In sync with the times, Post Graduate Institute of Medical Education and Research (PGIMER) director Dr YK Chawla had picked up the broom and cleaned the lawns in front of his office and launched a month’s Swachh Bharat campaign in the city’s government hospitals on September 27. So, even as there is a visible difference in cleanliness in hospitals across the city, there is a black spot.
The toilets, especially those meant for use by the public, remain in a pathetic shape. There is stink in the air, with urine on the floor and the water taps not working.
The same story is repeated at the other two government hospitals – the Government Medical College and Hospital, Sector 32 and Government Multi Specialty Hospital, Sector 16 – with their campuses appearing clean but toilets reeking an unbearable stench.
The real challenge
So, even as cosmetically all hospitals appear clean, the challenge in making the Swachh Bharat Abhiyan a success is in ensuring clean toilets for public use.
“The PGIMER will be considered clean only when the director or deputy director can afford to use the toilet meant for the public. I don’t think I will see this in my life time,” said a professor emeritus of the PGIMER, who wished not to be quoted.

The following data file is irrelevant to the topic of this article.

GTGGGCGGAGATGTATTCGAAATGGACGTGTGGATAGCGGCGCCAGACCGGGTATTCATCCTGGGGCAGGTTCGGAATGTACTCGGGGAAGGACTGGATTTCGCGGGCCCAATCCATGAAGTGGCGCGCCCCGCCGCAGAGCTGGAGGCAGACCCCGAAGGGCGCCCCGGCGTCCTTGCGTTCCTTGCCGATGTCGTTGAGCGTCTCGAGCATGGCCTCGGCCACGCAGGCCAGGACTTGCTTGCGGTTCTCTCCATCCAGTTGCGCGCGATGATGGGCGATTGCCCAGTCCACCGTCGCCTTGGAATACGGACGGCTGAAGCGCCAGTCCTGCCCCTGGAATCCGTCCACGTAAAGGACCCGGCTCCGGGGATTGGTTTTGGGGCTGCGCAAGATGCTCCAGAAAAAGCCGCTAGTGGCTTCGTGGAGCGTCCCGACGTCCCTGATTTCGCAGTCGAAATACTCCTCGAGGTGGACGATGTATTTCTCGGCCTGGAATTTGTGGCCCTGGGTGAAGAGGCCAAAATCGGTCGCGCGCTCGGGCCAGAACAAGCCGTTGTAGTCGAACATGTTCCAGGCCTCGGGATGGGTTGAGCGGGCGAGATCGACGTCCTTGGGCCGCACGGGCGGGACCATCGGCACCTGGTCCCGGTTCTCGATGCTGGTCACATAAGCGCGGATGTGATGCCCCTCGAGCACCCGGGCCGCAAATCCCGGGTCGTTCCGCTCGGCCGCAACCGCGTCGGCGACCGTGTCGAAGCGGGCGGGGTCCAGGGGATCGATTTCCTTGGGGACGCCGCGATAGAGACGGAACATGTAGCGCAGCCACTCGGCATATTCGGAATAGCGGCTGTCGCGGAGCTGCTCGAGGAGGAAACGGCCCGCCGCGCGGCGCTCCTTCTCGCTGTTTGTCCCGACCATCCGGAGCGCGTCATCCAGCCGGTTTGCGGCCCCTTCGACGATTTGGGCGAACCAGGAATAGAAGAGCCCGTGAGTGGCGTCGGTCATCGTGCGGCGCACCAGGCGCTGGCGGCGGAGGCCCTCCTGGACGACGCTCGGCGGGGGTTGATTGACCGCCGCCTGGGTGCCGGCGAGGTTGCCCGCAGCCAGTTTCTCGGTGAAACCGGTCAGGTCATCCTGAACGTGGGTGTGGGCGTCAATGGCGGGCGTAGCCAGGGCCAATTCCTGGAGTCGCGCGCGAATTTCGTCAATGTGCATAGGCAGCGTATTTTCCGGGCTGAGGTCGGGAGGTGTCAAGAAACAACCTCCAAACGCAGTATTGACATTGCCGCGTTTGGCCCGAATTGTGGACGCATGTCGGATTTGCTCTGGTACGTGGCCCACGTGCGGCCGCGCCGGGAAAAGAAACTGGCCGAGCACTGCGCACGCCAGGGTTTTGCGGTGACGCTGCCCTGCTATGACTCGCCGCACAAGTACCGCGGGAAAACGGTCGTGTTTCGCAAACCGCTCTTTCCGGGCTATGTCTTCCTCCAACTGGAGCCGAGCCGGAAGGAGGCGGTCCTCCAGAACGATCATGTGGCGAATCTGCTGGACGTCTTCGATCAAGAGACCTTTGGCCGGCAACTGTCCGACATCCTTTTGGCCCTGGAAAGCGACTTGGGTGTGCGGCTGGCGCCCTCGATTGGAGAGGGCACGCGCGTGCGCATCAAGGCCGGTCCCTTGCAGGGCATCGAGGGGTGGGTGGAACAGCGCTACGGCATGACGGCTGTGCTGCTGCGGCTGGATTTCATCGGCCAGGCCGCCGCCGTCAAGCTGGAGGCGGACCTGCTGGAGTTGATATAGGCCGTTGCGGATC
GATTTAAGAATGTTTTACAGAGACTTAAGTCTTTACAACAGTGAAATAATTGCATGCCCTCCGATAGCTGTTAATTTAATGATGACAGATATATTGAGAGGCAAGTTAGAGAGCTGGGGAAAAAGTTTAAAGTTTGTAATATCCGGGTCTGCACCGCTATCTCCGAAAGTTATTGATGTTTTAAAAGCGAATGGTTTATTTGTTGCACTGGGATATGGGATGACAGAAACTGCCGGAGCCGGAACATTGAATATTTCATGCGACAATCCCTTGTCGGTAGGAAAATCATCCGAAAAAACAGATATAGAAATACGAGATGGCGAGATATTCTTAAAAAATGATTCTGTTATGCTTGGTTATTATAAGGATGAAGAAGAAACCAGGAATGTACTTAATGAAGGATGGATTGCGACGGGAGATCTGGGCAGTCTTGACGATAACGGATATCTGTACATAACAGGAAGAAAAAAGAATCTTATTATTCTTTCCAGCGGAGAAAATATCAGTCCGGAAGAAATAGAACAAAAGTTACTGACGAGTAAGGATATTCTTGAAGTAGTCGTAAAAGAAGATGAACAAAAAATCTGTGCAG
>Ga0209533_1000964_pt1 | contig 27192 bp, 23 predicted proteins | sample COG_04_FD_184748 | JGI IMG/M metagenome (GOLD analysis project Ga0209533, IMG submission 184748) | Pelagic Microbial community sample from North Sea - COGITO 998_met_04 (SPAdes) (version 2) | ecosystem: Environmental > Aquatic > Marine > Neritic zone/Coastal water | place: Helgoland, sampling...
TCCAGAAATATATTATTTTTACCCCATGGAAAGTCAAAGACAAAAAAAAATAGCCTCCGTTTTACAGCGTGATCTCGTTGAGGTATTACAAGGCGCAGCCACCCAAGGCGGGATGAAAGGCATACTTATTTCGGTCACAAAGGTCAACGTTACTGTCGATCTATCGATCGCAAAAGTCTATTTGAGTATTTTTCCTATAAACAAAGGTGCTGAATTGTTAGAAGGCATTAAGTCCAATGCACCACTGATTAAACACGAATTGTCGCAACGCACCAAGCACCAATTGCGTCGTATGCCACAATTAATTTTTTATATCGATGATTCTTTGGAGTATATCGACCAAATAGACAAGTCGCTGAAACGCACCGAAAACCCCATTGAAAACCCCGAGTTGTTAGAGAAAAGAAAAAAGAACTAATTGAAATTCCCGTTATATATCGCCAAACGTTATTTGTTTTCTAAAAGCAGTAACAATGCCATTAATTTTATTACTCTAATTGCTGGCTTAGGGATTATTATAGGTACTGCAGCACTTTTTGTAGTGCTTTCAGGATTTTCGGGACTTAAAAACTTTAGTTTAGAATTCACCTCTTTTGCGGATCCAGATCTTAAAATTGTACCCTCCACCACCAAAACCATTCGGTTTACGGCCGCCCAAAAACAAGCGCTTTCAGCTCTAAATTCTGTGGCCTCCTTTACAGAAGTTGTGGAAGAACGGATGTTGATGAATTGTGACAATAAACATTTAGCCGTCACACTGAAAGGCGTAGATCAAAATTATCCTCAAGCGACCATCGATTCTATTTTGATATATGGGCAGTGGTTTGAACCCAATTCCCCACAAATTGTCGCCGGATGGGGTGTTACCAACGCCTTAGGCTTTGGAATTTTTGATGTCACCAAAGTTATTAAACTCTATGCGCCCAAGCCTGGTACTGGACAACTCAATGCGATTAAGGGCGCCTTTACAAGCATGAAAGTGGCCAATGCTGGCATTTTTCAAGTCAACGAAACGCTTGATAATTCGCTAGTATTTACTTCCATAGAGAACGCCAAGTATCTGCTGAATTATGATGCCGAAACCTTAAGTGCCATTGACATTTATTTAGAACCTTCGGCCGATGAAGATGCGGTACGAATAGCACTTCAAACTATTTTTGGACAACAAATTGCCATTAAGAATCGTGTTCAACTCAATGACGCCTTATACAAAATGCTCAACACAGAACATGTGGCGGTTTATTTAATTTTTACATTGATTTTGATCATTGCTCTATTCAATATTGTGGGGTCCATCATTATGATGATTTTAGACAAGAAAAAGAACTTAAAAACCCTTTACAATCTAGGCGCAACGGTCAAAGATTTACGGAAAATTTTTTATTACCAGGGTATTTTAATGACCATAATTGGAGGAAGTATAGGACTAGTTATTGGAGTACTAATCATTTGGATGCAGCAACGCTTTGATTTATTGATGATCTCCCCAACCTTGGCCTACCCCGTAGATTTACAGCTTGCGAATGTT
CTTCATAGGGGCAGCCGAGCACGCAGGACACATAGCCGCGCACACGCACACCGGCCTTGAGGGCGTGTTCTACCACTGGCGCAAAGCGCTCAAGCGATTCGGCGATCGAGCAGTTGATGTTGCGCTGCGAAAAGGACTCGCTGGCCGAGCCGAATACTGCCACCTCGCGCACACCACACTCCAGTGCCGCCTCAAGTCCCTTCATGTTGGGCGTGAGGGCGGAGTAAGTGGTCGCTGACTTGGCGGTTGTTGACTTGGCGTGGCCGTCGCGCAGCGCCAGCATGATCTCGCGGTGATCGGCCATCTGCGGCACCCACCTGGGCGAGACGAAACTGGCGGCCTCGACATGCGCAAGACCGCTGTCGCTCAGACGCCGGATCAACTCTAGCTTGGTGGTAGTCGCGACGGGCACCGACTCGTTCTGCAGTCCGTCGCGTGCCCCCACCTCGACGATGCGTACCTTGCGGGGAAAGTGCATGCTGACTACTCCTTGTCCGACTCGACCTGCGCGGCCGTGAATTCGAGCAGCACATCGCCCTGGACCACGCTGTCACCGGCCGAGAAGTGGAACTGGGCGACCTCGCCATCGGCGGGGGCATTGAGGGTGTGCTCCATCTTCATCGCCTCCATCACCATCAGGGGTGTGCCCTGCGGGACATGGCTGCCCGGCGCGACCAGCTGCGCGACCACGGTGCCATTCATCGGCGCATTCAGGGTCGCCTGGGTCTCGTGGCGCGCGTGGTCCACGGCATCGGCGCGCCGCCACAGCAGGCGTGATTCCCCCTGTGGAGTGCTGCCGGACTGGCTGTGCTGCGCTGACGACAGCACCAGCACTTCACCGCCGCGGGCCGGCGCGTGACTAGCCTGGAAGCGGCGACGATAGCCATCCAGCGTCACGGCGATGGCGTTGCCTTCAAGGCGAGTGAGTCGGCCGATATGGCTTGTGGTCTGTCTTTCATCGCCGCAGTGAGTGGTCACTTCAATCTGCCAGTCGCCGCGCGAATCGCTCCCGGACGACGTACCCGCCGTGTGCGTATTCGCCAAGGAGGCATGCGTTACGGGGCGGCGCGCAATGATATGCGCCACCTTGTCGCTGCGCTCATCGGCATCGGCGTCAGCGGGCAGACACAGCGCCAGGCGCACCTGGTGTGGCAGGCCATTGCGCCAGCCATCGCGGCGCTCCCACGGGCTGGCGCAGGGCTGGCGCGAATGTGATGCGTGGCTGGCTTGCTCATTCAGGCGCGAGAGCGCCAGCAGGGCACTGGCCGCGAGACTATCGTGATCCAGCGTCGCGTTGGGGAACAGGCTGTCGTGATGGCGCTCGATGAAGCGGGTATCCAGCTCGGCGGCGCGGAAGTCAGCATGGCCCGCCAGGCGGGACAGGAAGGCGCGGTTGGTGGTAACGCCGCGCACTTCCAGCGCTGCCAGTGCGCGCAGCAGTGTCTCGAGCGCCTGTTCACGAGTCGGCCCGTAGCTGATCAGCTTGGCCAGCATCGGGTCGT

Categories of toilets
At the PGI, there are four categories of toilets each with varying levels of maintenance and cleanliness. The one beside the Bhargava Auditorium was built during Prime Minister Dr Manmohan Singh’s visit in 2009, remains locked most of the time and is used only when a VIP visits the hospital. The second category is for top functionaries and is attached to their offices in most of the cases. Another is for other doctors and staff. The worst and the fourth type are the toilets meant for the public.
Lock and key facilities?
Doctors and the staff don’t allow the public to use their toilets. These ‘exclusive’ facilities are kept under lock with keys kept at a common place, so that only ‘insiders’ can access these.
PGIMER official spokesperson Manju Wadwalkar said, “Things have improved. Toilets will improve soon.”
GMCH-32 director agrees there are problems
The two other government hospitals, the GMCH-32 and GMSH-16 also follow this ‘caste system’ of toilets.
Dr Atul Sachdev, director-principal of GMCH-32 doesn’t hesitate to accept that the toilets in the hospital are in a pathetic condition.
“Yes, the toilets are in a bad shape. However, recently we have introduced a system of checklists and each toilet is checked on fixed parameters. Weekly reports will be studied and responsibilities fixed,” said Dr Sachdev.